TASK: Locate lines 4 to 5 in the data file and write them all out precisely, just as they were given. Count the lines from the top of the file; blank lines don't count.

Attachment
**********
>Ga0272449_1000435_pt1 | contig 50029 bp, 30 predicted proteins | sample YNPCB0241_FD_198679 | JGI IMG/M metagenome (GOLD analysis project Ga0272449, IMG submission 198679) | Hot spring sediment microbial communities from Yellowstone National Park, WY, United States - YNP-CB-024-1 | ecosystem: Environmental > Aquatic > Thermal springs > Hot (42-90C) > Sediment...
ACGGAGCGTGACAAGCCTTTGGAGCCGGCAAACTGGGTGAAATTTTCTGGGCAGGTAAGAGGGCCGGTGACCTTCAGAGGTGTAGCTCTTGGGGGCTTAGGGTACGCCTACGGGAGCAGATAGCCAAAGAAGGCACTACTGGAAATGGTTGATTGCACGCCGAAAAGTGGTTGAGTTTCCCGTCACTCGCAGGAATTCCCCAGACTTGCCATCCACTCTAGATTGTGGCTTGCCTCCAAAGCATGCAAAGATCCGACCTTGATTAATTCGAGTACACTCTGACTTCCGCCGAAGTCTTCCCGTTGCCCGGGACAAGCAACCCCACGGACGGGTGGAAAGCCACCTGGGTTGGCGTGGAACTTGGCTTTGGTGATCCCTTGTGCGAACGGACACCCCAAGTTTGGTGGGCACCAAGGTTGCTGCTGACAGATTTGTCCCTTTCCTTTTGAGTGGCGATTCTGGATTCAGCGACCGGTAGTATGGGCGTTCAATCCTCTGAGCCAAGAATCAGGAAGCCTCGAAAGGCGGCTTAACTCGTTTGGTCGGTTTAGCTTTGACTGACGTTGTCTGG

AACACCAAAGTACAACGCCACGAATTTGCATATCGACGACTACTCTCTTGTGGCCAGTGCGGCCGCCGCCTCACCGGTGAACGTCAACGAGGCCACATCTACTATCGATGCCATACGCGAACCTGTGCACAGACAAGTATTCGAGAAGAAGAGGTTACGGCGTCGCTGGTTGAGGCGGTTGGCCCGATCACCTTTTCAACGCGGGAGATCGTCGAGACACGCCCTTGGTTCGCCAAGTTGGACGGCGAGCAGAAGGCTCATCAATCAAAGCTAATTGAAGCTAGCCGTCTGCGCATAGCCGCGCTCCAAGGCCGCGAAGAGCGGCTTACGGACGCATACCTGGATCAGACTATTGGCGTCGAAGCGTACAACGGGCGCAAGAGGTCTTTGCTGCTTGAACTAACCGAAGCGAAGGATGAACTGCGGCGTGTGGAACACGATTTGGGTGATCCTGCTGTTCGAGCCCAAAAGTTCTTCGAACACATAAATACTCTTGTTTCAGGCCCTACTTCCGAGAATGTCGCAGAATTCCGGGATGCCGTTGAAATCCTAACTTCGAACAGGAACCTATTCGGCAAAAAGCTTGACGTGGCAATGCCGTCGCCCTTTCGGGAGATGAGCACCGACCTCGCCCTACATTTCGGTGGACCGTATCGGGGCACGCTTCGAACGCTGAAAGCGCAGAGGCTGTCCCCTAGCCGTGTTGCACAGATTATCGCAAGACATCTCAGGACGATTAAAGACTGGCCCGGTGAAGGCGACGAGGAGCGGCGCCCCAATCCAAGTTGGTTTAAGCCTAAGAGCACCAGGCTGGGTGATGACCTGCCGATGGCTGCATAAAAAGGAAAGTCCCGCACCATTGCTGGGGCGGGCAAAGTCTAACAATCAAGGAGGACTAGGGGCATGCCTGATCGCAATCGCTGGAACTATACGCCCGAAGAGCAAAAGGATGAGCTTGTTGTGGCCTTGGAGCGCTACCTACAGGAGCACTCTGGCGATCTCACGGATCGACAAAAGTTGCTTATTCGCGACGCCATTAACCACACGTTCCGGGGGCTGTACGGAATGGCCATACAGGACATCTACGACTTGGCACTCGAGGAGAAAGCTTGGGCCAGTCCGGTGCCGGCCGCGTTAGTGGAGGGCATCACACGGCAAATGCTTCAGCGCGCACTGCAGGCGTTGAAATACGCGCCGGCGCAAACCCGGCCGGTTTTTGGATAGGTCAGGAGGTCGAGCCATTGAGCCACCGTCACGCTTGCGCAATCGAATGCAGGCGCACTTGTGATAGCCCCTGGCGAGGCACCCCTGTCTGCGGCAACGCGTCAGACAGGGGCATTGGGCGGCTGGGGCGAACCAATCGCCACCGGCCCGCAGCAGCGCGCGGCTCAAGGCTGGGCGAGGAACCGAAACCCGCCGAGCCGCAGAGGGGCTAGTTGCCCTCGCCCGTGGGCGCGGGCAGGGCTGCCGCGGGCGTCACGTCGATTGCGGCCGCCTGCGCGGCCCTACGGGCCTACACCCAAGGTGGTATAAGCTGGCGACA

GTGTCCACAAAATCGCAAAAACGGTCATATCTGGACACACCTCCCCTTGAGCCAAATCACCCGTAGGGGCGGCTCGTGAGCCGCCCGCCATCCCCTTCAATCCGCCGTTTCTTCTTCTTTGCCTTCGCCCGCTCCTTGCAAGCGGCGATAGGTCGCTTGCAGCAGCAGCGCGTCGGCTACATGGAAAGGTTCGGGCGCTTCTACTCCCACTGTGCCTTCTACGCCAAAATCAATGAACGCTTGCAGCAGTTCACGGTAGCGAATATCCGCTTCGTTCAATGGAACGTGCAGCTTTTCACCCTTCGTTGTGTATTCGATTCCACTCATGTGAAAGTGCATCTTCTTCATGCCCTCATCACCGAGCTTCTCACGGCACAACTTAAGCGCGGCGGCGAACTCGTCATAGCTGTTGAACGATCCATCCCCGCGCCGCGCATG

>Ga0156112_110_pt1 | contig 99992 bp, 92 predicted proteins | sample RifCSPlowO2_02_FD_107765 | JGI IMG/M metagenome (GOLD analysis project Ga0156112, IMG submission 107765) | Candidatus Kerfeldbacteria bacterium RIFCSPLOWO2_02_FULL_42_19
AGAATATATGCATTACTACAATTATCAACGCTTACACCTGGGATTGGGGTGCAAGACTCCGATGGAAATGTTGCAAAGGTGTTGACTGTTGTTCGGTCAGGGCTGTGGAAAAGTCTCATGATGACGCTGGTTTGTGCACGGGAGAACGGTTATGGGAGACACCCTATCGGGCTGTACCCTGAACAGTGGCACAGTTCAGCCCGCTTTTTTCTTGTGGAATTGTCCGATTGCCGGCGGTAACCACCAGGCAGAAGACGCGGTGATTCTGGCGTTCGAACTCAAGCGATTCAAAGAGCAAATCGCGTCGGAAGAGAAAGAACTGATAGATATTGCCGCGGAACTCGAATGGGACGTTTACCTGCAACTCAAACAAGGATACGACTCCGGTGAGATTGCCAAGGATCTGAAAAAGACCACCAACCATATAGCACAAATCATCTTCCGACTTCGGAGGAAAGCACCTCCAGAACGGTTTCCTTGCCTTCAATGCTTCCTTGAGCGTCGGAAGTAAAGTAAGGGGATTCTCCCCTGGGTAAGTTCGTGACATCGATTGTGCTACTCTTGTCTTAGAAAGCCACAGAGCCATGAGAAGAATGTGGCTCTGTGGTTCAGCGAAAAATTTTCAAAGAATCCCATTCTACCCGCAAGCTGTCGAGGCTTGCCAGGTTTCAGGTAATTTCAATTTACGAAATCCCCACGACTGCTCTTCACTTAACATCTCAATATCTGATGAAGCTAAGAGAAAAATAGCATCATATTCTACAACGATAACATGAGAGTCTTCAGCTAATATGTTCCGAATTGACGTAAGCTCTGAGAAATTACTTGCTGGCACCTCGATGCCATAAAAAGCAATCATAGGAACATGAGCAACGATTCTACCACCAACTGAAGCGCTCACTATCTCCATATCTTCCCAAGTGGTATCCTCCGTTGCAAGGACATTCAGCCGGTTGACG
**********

GTGTCCACAAAATCGCAAAAACGGTCATATCTGGACACACCTCCCCTTGAGCCAAATCACCCGTAGGGGCGGCTCGTGAGCCGCCCGCCATCCCCTTCAATCCGCCGTTTCTTCTTCTTTGCCTTCGCCCGCTCCTTGCAAGCGGCGATAGGTCGCTTGCAGCAGCAGCGCGTCGGCTACATGGAAAGGTTCGGGCGCTTCTACTCCCACTGTGCCTTCTACGCCAAAATCAATGAACGCTTGCAGCAGTTCACGGTAGCGAATATCCGCTTCGTTCAATGGAACGTGCAGCTTTTCACCCTTCGTTGTGTATTCGATTCCACTCATGTGAAAGTGCATCTTCTTCATGCCCTCATCACCGAGCTTCTCACGGCACAACTTAAGCGCGGCGGCGAACTCGTCATAGCTGTTGAACGATCCATCCCCGCGCCGCGCATG

>Ga0156112_110_pt1 | contig 99992 bp, 92 predicted proteins | sample RifCSPlowO2_02_FD_107765 | JGI IMG/M metagenome (GOLD analysis project Ga0156112, IMG submission 107765) | Candidatus Kerfeldbacteria bacterium RIFCSPLOWO2_02_FULL_42_19